The use of mobile phones has increased exponentially in recent years, particularly with the advent of smart devices. They have become our companions, both in the pocket and on the move. But, excessive or non-rational usage can lead to fear, dependence, and addiction.
Nomophobia (non-mobile-phone-phobia) can be understood as an extreme fear or anxiety of an irrational nature that originates when the person remains for a period of time without being able to use their mobile phone. It could be because the phone is too far away, or because there are no data plans or batteries available.
The most common hypothesis that attempts to address this problem is currently being used is that fear can be caused by four factors: inability or loss of communication with others, loss in connection, inability/inability to access information, and giving up comfort.
A nomophobic behavior is a person who forgets their phone at home and then starts to feel overwhelmed, afraid, or paralyzed. You should investigate if the person is experiencing noophobia.
This can also be caused by not being able immediately to consult all notifications sent through the applications installed on our device.
Nomophobia, unlike dependency, can be seen as an extreme fear that hinders and hinders a person's daily living, especially if they are unable to use their mobile immediately.
Numerous studies have shown that people from different backgrounds (students, teachers, doctors, etc.) are more likely to be successful than those from the same group. This problem is common.
Recent studies have shown that nomophobia can negatively impact an individual's personality and self-esteem as well as anxiety, stress, academic performance, and self-esteem. It can also cause mental and physical health problems.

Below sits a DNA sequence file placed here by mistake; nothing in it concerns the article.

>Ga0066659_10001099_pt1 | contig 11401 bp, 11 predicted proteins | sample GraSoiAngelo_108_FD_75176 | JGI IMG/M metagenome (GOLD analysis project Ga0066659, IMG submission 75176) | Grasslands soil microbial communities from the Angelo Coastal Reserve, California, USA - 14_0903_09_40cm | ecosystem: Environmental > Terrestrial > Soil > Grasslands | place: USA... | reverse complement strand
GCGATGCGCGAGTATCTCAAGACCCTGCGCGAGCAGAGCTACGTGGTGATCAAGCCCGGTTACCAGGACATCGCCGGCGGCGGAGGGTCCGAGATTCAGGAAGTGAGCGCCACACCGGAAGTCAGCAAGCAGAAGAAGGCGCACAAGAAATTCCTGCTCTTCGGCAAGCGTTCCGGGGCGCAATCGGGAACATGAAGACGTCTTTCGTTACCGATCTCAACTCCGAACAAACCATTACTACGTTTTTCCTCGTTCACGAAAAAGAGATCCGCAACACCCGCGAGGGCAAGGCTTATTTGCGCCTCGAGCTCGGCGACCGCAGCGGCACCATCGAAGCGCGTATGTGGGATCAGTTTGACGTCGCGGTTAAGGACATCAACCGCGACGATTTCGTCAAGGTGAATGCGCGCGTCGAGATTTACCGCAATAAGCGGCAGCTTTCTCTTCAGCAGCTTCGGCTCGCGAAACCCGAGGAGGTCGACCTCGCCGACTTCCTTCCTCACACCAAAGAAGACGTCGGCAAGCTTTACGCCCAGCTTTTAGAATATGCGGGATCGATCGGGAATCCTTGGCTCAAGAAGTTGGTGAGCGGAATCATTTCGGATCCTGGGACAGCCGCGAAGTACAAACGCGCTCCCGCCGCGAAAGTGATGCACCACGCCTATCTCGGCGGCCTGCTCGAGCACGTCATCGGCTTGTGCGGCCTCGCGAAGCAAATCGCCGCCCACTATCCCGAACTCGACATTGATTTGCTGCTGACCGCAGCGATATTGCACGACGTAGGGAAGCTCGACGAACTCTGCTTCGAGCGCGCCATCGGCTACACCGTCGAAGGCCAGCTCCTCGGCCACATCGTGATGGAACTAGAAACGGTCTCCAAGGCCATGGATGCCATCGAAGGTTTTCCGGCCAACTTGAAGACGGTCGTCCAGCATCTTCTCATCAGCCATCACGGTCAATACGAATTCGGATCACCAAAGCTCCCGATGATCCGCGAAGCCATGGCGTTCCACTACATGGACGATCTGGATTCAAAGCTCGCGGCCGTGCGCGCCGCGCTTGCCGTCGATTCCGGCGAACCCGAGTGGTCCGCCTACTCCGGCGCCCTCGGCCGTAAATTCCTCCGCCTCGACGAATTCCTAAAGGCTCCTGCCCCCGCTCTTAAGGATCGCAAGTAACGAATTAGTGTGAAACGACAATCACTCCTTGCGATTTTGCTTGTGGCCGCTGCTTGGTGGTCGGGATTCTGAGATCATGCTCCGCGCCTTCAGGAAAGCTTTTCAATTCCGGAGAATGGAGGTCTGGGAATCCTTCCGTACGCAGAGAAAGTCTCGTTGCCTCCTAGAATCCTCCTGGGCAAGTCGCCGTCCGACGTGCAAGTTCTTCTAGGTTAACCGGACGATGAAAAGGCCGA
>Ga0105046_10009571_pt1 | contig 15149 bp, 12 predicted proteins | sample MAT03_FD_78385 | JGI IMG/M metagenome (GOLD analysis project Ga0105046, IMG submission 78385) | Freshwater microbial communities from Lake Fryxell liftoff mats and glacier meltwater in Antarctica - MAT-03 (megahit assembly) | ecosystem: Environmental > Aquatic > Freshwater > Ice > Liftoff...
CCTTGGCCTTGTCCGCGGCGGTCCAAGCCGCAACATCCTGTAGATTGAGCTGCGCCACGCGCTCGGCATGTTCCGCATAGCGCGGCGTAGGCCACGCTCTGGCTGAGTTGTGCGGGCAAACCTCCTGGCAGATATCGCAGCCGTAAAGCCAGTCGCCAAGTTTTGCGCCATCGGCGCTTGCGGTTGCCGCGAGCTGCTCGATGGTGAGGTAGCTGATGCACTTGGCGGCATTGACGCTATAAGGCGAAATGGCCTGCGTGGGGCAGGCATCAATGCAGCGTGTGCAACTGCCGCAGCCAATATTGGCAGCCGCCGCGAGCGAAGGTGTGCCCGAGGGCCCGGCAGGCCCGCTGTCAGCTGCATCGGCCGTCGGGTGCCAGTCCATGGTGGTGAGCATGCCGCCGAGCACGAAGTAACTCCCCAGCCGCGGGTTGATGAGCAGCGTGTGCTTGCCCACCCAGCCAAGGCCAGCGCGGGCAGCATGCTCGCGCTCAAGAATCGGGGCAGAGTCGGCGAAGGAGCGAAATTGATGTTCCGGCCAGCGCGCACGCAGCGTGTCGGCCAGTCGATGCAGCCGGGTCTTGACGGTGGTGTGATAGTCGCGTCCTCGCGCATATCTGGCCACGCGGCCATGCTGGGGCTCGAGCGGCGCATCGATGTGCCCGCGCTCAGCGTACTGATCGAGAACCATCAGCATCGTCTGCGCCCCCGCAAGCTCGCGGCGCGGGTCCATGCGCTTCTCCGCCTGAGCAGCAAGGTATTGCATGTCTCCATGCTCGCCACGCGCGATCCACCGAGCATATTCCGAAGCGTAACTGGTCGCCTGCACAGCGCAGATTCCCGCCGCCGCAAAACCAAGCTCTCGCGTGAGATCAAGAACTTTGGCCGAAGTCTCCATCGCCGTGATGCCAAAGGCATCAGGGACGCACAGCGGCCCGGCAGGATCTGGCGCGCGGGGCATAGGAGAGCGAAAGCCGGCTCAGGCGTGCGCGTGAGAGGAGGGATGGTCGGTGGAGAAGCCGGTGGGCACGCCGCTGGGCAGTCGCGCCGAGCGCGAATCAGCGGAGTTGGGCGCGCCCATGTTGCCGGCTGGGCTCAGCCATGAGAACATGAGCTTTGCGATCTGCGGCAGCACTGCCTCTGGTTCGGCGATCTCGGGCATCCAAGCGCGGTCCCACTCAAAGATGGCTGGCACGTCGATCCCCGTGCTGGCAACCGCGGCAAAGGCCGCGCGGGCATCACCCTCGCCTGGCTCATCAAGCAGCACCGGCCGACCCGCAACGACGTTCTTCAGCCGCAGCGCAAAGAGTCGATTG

Numerous variables can predict noophobia, and these were used in the recent study. These variables include interpersonal sensitivity, obsessive compulsive behaviour and hours per day spent on the phone.
However, it is also influenced by age (especially in teenagers) and poor lifestyle choices, such as poor diet or sleeping less.
This phenomenon requires more research. It has become one of the most prevalent pathologies after the recent digital revolution.
Research shows that this condition can cause other problems. This could include poor eating habits, decreased rest time, isolation from others, reduced performance at work, and greater distractions.
It can also cause certain health problems. Carpal tunnel syndrome, which is an excessive pressure on the median nerve in your wrist that allows sensations and movement to certain parts of the hand, could be a result. Other mental conditions, such as depression, social phobia and hyperactivity can also develop.
It is important to start education programs early in life that encourage the rational use and rationalization of mobile devices to prevent this problem from affecting our mental and physical well-being. This requires the development of digital competence and critical awareness in relation to the use and potential misuse of information and communications technologies.
It is also recommended that the individual in question conduct a self-analysis on the time they spend using their phone every day. It is also important to reflect on the purpose of using it, and analyze its behavior.
The subject can determine if he should adjust the amount of time he spends using his mobile. This is based on self-awareness. If necessary, seek out help from others.
If you feel that your daily life is being affected by your phone's use, and you are having problems with it, you may have a dependency that could lead you to noophobia. situation.
This article was published in "The Conversation".